“I’m gay”. Those two words are still surprisingly difficult to say out loud, even though I’ve been comfortably ‘out’ for many years. Nowadays (if I want people to know); I cheat. Casually bringing up my husband in conversation is much easier than saying those two words. And why should people at work need to know at all?
As we celebrate LGBTSTEM Day, I’ve been asked to reflect on this question and what it’s been like for me to work in science as a gay man. In my case, ‘science’ means academia, where I’ve worked for ten years, first as a PhD student, then postdoc and now group leader, always in the field of microbiology.
As microbiologists, we all know how heated discussions around nomenclature can get, so let’s start there. For those unfamiliar with the acronym and what it stands for: ‘LGBT’ is commonly used by people who identify themselves as lesbian, gay, bisexual and/or transgender. “LGBTQI” is also often used, with the “Q” and “I” referring respectively to queer/questioning and intersex. The longest version of this acronym I’ve seen is LGBTQQIAAP (look it up). I’ll stick here with my personal preference, “LGBTQ”, with the “Q” (queer) acknowledging the complex and highly personal significance these letters have to each of the people who identify with one or more of them. The “STEM” then is easy – people working in science, technology, engineering and mathematics.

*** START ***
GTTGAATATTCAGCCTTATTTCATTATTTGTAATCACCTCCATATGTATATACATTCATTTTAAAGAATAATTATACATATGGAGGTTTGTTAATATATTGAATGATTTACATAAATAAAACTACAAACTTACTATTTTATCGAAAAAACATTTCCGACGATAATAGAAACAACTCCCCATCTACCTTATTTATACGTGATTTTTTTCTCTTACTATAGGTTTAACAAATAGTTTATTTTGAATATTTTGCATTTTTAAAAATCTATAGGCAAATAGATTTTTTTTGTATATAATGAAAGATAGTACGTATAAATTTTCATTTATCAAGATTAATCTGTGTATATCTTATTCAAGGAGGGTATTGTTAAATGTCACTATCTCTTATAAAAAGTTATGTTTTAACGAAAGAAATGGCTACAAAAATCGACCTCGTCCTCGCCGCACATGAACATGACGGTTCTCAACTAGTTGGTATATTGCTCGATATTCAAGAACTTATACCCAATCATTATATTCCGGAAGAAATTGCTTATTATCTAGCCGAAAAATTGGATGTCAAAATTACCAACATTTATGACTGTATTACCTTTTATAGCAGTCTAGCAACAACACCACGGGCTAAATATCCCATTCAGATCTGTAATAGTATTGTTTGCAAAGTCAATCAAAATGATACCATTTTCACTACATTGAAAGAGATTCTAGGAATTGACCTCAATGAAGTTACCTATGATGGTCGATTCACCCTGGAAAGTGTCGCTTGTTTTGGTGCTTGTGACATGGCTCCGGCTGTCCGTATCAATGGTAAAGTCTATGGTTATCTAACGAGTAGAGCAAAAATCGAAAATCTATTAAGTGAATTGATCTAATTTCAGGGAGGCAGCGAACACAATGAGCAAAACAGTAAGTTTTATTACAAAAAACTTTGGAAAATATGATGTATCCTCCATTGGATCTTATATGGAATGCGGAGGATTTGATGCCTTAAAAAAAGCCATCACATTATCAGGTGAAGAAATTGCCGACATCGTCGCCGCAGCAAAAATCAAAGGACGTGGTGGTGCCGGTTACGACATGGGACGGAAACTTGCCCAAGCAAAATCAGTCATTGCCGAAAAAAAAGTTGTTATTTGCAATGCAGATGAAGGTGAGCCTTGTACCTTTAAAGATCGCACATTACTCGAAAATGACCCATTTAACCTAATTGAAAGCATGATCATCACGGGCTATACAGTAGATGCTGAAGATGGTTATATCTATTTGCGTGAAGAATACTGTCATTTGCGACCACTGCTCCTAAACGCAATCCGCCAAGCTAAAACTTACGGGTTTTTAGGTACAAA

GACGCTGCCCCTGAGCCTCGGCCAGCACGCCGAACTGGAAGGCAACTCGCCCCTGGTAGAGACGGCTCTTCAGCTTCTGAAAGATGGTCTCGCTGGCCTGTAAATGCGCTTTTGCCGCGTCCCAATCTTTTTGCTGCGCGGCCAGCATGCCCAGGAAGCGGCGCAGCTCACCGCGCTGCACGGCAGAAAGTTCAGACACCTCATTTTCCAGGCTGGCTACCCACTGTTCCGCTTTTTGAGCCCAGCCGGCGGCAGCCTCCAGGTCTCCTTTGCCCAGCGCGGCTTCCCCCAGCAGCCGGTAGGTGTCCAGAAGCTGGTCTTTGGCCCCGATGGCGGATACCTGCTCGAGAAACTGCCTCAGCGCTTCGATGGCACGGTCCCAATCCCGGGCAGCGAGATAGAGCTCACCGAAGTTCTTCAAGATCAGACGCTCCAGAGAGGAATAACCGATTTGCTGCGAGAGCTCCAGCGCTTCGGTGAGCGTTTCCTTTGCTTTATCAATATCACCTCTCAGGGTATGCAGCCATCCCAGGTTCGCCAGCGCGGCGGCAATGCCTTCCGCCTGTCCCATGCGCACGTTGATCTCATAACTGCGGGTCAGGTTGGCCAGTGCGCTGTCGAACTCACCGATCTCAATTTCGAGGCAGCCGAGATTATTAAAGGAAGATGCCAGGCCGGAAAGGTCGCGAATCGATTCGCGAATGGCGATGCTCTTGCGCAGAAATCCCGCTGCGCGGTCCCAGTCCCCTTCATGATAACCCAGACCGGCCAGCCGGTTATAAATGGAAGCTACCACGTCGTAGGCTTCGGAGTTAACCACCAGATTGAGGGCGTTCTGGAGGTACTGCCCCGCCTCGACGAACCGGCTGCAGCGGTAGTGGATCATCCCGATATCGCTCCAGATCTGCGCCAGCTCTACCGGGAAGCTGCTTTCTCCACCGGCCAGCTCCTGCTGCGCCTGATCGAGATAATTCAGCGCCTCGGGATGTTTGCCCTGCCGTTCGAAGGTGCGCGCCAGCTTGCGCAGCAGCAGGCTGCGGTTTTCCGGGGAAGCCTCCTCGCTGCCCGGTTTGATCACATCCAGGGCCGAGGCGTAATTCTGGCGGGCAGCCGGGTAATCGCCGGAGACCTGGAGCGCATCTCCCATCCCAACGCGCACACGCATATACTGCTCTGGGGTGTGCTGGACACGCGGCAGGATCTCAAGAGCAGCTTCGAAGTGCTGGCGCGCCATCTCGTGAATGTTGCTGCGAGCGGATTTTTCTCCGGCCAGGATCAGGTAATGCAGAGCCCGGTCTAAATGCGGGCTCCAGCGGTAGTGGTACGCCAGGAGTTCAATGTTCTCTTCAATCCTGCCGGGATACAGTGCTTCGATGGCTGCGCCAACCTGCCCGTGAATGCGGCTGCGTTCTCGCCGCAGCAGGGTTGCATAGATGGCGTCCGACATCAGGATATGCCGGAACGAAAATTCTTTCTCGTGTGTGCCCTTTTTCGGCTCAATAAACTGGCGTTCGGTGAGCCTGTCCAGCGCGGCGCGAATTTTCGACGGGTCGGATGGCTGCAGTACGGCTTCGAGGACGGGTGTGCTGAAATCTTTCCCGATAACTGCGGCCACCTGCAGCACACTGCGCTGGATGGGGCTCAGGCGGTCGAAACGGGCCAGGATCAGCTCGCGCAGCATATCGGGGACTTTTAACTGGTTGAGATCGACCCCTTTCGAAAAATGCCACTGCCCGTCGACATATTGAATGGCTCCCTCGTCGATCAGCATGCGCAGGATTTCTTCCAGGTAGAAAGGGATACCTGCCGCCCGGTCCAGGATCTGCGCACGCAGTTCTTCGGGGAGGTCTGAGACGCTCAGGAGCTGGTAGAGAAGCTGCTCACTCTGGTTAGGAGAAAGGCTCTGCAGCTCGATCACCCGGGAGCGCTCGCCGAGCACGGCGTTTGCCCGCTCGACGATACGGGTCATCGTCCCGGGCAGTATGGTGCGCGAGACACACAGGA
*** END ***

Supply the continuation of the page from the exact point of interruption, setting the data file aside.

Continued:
There is evidence suggesting that LGBTQ workers are underrepresented in some STEM subjects, and that there may be lower retention of LGBTQ students in STEM subjects at university. It would be easy to put this down to unconscious or overt discrimination, which probably does exist in some places. Alternative explanations put forward include a lack of role models and the emotional toll associated with ‘fitting in’ to a largely heterosexual work or study environment. In fact, in general, members of the LGBTQ community suffer from higher rates of mental health issues than the general population. What sets LGBTQ scientists apart from other groups working in fields traditionally dominated by white heterosexual men is that our status as ‘other’ is not immediately and obviously visible.
Do I then think that being gay has affected my own career? Did perhaps growing up in the 80’s and 90’s through the frightening start of the AIDS epidemic lead me to become a virologist? I don’t think so. Rather I think I fit into that surprisingly large category of virologists who were inspired by the film ‘Outbreak’, or so the family story goes. It’s difficult for me to see a connection between my sexuality and my major research focus, which has been on dengue virus and other mosquito-borne diseases. So if it hasn’t directly affected my research, do I think being gay has affected my career trajectory? That’s a difficult one. It’s hard to tell if you haven’t been invited to the party. I’ve certainly never been aware of any overt discrimination against me. However, there are two important caveats to this: Firstly, you’ll notice from my photo that I’m a white male, so I haven’t been disadvantaged by the compound effects experienced by scientists fitting into multiple minority groups. Secondly, I have spent my entire career working in or near London and New York City, which may mean my experience is not reflective of LGBTQ scientists working elsewhere.